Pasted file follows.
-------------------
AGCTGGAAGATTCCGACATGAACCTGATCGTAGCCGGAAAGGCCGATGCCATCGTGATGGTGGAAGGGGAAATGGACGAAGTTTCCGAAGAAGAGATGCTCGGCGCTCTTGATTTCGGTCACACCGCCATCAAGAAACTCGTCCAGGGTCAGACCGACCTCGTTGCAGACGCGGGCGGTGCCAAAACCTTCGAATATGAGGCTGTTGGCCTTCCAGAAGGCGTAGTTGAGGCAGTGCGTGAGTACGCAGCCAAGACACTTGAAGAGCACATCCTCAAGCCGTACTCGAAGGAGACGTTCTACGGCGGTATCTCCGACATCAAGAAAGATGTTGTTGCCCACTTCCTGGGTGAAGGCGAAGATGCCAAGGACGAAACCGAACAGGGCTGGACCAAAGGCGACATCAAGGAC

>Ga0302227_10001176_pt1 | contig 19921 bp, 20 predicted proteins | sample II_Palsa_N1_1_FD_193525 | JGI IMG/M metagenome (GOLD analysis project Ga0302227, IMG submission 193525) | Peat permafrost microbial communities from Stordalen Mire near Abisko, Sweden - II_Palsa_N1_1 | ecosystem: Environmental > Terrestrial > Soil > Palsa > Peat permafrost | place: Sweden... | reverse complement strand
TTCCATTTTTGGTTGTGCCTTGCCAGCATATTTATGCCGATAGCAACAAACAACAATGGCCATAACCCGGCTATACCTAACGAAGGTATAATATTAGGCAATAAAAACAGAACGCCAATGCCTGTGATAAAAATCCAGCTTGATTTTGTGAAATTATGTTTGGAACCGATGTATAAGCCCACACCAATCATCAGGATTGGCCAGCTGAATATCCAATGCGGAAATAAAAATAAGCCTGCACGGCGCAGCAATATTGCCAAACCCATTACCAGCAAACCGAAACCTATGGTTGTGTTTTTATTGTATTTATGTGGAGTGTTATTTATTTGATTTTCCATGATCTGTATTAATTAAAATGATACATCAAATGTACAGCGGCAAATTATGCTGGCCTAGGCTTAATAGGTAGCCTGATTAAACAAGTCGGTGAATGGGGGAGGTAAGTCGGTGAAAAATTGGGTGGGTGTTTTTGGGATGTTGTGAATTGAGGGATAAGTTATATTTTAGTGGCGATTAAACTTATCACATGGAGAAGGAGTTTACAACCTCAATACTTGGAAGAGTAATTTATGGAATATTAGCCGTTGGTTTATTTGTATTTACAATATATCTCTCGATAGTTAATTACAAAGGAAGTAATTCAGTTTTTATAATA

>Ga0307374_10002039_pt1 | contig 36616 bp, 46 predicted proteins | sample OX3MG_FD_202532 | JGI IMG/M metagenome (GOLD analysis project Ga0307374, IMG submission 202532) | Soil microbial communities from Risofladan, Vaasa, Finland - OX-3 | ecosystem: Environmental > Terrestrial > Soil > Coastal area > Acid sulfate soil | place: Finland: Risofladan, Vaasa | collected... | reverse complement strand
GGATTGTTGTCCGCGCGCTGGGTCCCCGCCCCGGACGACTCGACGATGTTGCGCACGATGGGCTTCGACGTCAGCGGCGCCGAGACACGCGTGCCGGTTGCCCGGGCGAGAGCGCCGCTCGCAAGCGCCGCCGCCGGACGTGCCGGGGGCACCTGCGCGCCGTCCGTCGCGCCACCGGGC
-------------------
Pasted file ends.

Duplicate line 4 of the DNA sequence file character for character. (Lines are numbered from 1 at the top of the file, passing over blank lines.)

>Ga0307374_10002039_pt1 | contig 36616 bp, 46 predicted proteins | sample OX3MG_FD_202532 | JGI IMG/M metagenome (GOLD analysis project Ga0307374, IMG submission 202532) | Soil microbial communities from Risofladan, Vaasa, Finland - OX-3 | ecosystem: Environmental > Terrestrial > Soil > Coastal area > Acid sulfate soil | place: Finland: Risofladan, Vaasa | collected... | reverse complement strand